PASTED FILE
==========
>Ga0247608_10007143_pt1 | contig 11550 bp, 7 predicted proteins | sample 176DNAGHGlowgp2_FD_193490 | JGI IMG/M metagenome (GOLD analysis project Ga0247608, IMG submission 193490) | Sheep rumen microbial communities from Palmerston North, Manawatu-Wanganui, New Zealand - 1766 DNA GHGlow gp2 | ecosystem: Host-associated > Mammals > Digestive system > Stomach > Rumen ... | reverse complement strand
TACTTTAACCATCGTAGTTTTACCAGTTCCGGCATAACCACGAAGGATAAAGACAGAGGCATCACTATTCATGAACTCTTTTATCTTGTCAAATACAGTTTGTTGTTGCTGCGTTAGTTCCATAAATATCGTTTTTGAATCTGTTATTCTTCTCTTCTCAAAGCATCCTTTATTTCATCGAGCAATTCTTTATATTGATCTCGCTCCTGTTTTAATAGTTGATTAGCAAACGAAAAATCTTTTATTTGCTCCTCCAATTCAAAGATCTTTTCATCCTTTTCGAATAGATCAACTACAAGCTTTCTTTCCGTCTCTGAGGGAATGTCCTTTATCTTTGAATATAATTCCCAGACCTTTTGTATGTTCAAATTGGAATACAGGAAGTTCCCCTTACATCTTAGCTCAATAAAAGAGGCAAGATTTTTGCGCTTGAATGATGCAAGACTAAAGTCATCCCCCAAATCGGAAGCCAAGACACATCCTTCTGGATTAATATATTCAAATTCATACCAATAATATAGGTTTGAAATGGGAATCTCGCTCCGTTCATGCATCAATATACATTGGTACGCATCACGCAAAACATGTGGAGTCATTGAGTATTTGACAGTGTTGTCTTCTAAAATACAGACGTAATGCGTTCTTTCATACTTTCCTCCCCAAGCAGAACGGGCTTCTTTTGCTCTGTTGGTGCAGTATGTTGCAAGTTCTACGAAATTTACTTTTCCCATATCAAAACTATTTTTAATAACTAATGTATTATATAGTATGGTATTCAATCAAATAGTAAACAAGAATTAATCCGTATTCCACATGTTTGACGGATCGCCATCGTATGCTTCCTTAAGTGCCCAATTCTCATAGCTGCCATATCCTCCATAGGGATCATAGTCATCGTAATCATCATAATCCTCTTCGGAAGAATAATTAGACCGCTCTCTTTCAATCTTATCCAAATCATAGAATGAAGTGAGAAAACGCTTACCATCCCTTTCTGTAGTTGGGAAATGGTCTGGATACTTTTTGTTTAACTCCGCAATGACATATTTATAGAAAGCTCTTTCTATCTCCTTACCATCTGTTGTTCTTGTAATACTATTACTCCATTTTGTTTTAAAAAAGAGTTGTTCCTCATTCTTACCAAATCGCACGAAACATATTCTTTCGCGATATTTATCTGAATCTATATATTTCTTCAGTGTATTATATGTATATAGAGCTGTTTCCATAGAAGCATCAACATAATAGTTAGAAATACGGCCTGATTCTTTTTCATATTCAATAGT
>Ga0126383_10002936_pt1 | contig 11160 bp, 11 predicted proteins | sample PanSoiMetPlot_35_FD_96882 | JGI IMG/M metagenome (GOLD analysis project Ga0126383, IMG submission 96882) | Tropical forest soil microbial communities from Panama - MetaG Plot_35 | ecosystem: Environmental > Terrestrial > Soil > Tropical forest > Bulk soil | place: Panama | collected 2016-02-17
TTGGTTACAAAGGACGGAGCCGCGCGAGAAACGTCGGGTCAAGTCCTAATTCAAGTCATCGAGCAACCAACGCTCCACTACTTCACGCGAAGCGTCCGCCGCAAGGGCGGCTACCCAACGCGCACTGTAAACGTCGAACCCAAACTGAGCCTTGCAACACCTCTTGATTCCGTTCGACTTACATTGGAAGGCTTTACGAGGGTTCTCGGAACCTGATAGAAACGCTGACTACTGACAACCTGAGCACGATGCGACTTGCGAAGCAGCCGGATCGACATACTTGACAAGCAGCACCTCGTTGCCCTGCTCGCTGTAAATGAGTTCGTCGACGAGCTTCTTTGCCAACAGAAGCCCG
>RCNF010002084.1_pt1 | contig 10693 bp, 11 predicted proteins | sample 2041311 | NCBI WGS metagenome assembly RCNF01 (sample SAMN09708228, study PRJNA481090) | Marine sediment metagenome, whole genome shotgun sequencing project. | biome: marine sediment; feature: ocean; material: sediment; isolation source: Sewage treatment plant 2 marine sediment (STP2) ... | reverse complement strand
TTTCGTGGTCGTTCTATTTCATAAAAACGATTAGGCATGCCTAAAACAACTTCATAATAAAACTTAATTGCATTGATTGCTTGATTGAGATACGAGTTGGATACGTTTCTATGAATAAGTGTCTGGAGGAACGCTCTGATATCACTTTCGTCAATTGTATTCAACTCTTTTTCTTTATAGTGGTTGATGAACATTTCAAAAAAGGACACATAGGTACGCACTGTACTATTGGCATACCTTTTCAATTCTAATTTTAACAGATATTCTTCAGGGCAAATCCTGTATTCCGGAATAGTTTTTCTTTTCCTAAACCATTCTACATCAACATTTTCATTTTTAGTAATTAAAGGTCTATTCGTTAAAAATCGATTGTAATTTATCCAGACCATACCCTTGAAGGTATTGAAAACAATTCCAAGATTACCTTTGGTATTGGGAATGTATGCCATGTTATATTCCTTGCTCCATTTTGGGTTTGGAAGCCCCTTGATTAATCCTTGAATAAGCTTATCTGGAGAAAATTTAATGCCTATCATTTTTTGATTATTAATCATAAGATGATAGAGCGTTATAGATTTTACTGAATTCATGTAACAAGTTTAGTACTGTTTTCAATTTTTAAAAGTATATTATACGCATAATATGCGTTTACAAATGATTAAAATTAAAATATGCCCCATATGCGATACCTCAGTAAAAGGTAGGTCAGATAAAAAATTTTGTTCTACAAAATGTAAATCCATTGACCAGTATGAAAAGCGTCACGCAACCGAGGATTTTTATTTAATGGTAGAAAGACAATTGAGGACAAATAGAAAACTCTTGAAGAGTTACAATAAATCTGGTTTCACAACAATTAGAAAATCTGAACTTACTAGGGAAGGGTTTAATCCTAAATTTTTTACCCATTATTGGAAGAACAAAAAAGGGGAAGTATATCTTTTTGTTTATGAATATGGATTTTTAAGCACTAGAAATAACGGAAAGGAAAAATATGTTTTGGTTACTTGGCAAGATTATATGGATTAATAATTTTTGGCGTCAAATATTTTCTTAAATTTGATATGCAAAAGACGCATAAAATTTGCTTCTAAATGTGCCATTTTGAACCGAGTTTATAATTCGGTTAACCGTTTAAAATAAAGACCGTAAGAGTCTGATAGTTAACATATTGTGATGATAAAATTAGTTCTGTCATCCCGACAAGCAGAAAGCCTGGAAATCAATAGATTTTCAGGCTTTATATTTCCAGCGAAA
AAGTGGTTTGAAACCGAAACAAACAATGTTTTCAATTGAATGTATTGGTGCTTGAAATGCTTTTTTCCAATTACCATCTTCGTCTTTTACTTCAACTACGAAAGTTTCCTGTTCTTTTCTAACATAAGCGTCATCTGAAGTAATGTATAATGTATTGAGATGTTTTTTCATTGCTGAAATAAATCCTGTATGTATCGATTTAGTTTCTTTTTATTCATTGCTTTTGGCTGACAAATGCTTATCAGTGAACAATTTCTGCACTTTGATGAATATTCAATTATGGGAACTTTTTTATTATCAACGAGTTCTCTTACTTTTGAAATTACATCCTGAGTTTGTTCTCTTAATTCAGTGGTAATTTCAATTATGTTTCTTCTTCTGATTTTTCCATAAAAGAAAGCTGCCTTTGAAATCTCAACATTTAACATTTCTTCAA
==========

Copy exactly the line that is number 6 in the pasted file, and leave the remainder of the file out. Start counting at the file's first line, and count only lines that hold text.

TTTCGTGGTCGTTCTATTTCATAAAAACGATTAGGCATGCCTAAAACAACTTCATAATAAAACTTAATTGCATTGATTGCTTGATTGAGATACGAGTTGGATACGTTTCTATGAATAAGTGTCTGGAGGAACGCTCTGATATCACTTTCGTCAATTGTATTCAACTCTTTTTCTTTATAGTGGTTGATGAACATTTCAAAAAAGGACACATAGGTACGCACTGTACTATTGGCATACCTTTTCAATTCTAATTTTAACAGATATTCTTCAGGGCAAATCCTGTATTCCGGAATAGTTTTTCTTTTCCTAAACCATTCTACATCAACATTTTCATTTTTAGTAATTAAAGGTCTATTCGTTAAAAATCGATTGTAATTTATCCAGACCATACCCTTGAAGGTATTGAAAACAATTCCAAGATTACCTTTGGTATTGGGAATGTATGCCATGTTATATTCCTTGCTCCATTTTGGGTTTGGAAGCCCCTTGATTAATCCTTGAATAAGCTTATCTGGAGAAAATTTAATGCCTATCATTTTTTGATTATTAATCATAAGATGATAGAGCGTTATAGATTTTACTGAATTCATGTAACAAGTTTAGTACTGTTTTCAATTTTTAAAAGTATATTATACGCATAATATGCGTTTACAAATGATTAAAATTAAAATATGCCCCATATGCGATACCTCAGTAAAAGGTAGGTCAGATAAAAAATTTTGTTCTACAAAATGTAAATCCATTGACCAGTATGAAAAGCGTCACGCAACCGAGGATTTTTATTTAATGGTAGAAAGACAATTGAGGACAAATAGAAAACTCTTGAAGAGTTACAATAAATCTGGTTTCACAACAATTAGAAAATCTGAACTTACTAGGGAAGGGTTTAATCCTAAATTTTTTACCCATTATTGGAAGAACAAAAAAGGGGAAGTATATCTTTTTGTTTATGAATATGGATTTTTAAGCACTAGAAATAACGGAAAGGAAAAATATGTTTTGGTTACTTGGCAAGATTATATGGATTAATAATTTTTGGCGTCAAATATTTTCTTAAATTTGATATGCAAAAGACGCATAAAATTTGCTTCTAAATGTGCCATTTTGAACCGAGTTTATAATTCGGTTAACCGTTTAAAATAAAGACCGTAAGAGTCTGATAGTTAACATATTGTGATGATAAAATTAGTTCTGTCATCCCGACAAGCAGAAAGCCTGGAAATCAATAGATTTTCAGGCTTTATATTTCCAGCGAAA